<screen>
Prelude> :{
Prelude| let { g op n [] = n
Prelude|     ; g op n (h:t) = h `op` g op n t
Prelude|     }
Prelude| :}
Prelude> g (*) 1 [1..3]
6
</screen>
      <para>Such multiline commands can be used with any GHCi command,
      and the lines between <literal>:{</literal> and
daniel.is.fischer's avatar
daniel.is.fischer committed
490
      <literal>:}</literal> are simply merged into a single line for
491
      interpretation. That implies that each such group must form a single
daniel.is.fischer's avatar
daniel.is.fischer committed
492
      valid command when merged, and that no layout rule is used.
493
494
495
496
      The main purpose of multiline commands is not to replace module
      loading but to make definitions in .ghci-files (see <xref
      linkend="ghci-dot-files"/>) more readable and maintainable.</para>

497
498
499
500
501
502
      <para>Any exceptions raised during the evaluation or execution
      of the statement are caught and printed by the GHCi command line
      interface (for more information on exceptions, see the module
      <literal>Control.Exception</literal> in the libraries
      documentation).</para>

503
504
505
506
507
508
509
510
511
512
513
514
515
516
517
518
519
520
521
522
523
524
525
526
527
528
529
530
531
      <para>Every new binding shadows any existing bindings of the
      same name, including entities that are in scope in the current
      module context.</para>

      <para>WARNING: temporary bindings introduced at the prompt only
      last until the next <literal>:load</literal> or
      <literal>:reload</literal> command, at which time they will be
      simply lost.  However, they do survive a change of context with
      <literal>:module</literal>: the temporary bindings just move to
      the new location.</para>

      <para>HINT: To get a list of the bindings currently in scope, use the
      <literal>:show bindings</literal> command:</para>

<screen>
Prelude> :show bindings
x :: Int
Prelude></screen>

      <para>HINT: if you turn on the <literal>+t</literal> option,
      GHCi will show the type of each variable bound by a statement.
      For example:</para>
      <indexterm><primary><literal>+t</literal></primary></indexterm>
<screen>
Prelude> :set +t
Prelude> let (x:xs) = [1..]
x :: Integer
xs :: [Integer]
</screen>
532

533
    </sect2>
534

535
536
537
538
539
540
541
542
543
544
545
546
547
548
549
550
551
552
553
554
555
556
557
558
559
560
561
562
563
564
565
566
567
568
569
570
571
572
573
574
575
576
577
578
579
580
581
582
583
584
585
586
587
588
589
590
591
592
593
594
595
596
597
598
599
600
601
602
603
604
605
606
607
608
609
610
611
612
613
614
615
616
617
618
619
620
621
622
623
624
625
626
627
628
629
630
631
632
633
634
635
636
637
638
639
640
641
642
643
644
645
646
647
648
649
650
651
652
653
654
655
656
657
658
659
660
    <sect2 id="ghci-multiline">
      <title>Multiline input</title>

      <para>Apart from the <literal>:{ ... :}</literal> syntax for
        multi-line input mentioned above, GHCi also has a multiline
        mode, enabled by <literal>:set +m</literal>,
        <indexterm><primary><literal>:set +m</literal></primary></indexterm>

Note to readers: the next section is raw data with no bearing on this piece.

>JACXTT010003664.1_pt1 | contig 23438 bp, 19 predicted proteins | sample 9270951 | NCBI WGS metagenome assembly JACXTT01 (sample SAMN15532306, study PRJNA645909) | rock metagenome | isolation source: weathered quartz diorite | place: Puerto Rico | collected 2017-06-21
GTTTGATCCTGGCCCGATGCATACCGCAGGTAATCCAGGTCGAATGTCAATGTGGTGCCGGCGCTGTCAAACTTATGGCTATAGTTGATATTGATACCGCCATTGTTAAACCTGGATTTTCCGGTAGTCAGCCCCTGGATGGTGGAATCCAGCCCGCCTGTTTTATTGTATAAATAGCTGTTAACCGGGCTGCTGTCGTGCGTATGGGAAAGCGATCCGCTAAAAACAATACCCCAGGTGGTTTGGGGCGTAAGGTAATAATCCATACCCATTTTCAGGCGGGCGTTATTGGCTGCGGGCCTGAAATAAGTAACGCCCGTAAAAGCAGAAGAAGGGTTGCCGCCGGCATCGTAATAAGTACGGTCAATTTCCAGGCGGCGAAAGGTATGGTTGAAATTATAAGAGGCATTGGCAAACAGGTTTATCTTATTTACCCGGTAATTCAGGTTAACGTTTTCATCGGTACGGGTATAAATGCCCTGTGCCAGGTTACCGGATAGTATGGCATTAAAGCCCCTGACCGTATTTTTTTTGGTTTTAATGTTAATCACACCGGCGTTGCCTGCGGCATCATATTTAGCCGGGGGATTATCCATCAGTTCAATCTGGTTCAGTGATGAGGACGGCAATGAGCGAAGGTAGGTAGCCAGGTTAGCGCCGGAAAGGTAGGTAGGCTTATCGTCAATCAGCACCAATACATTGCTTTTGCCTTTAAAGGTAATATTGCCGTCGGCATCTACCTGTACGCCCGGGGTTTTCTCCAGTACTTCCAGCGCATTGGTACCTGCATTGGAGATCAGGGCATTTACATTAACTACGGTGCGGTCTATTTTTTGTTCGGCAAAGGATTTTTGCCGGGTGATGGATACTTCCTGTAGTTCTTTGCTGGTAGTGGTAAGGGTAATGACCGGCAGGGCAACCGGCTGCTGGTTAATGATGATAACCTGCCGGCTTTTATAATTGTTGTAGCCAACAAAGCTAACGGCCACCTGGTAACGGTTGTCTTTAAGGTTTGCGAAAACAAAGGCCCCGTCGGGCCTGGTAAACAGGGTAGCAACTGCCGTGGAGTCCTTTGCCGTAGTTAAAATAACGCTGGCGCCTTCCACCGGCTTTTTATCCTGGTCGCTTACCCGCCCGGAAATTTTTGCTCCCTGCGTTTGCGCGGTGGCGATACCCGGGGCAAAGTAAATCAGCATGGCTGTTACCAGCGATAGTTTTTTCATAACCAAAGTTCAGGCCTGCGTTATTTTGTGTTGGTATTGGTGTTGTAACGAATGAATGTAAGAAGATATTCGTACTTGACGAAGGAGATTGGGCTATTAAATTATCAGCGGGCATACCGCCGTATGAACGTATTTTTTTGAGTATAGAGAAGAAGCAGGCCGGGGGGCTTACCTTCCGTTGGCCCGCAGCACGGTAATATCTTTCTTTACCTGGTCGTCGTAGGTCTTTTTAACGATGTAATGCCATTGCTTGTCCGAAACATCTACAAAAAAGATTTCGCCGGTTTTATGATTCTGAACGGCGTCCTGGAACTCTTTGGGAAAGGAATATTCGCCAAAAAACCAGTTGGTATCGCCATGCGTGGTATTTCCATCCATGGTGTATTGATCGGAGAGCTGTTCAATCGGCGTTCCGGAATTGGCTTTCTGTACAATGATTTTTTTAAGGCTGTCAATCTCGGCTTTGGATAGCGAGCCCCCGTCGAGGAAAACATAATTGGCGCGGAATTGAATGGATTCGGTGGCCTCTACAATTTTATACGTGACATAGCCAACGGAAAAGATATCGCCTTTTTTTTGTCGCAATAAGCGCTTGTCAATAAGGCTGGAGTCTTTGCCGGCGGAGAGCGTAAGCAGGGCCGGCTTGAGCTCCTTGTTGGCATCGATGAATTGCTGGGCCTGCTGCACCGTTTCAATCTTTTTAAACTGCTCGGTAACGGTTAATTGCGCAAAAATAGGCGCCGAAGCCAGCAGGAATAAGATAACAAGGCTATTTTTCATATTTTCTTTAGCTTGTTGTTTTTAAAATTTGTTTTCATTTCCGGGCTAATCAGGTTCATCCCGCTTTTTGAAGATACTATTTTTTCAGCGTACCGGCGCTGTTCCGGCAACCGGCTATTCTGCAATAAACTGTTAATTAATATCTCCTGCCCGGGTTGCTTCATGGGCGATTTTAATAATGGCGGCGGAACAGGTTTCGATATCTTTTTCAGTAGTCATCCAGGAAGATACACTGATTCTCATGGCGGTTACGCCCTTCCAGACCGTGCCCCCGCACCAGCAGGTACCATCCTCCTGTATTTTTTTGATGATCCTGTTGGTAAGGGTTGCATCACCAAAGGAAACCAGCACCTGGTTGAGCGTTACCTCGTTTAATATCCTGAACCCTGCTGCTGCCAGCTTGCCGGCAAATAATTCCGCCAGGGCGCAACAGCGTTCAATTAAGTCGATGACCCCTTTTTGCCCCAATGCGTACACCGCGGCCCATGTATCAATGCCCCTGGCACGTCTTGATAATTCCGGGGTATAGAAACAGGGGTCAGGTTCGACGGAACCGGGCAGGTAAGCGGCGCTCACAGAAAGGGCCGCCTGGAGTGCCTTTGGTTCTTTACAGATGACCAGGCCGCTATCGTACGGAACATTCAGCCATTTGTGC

in which GHCi detects automatically when the current statement
        is unfinished and allows further lines to be added.  A
        multi-line input is terminated with an empty line.  For example:</para>

<screen>
Prelude> :set +m
Prelude> let x = 42
Prelude|
</screen>

       <para>Further bindings can be added to
       this <literal>let</literal> statement, so GHCi indicates that
       the next line continues the previous one by changing the
       prompt.  Note that layout is in effect, so to add more bindings
         to this <literal>let</literal> we have to line them up:</para>

<screen>
Prelude> :set +m
Prelude> let x = 42
Prelude|     y = 3
Prelude| 
Prelude>
</screen>

       <para>Explicit braces and semicolons can be used instead of
         layout, as usual:</para>

<screen>
Prelude> do {
Prelude| putStrLn "hello"
Prelude| ;putStrLn "world"
Prelude| }
hello
world
Prelude>
</screen>

       <para>Note that after the closing brace, GHCi knows that the
         current statement is finished, so no empty line is required.</para>

       <para>Multiline mode is useful when entering monadic
         <literal>do</literal> statements:</para>

<screen>
Control.Monad.State> flip evalStateT 0 $ do
Control.Monad.State| i &lt;- get
Control.Monad.State| lift $ do
Control.Monad.State|   putStrLn "Hello World!"
Control.Monad.State|   print i
Control.Monad.State|
"Hello World!"
0
Control.Monad.State>
</screen>

   <para>During a multiline interaction, the user can interrupt and
   return to the top-level prompt.</para>

<screen>
Prelude> do
Prelude| putStrLn "Hello, World!"
Prelude| ^C
Prelude>
</screen>
    </sect2>

    <sect2 id="ghci-decls">
      <title>Type, class and other declarations</title>

      <para>[<emphasis role="bold">New in version 7.4.1</emphasis>] At the GHCi
      prompt you can also enter any top-level Haskell declaration,
      including <literal>data</literal>, <literal>type</literal>, <literal>newtype</literal>, <literal>class</literal>, <literal>instance</literal>, <literal>deriving</literal>,
      and <literal>foreign</literal> declarations.  For
      example:</para>

<screen>
Prelude> data T = A | B | C deriving (Eq, Ord, Show, Enum)
Prelude> [A ..]
[A,B,C]
Prelude> :i T
data T = A | B | C      -- Defined at &lt;interactive>:2:6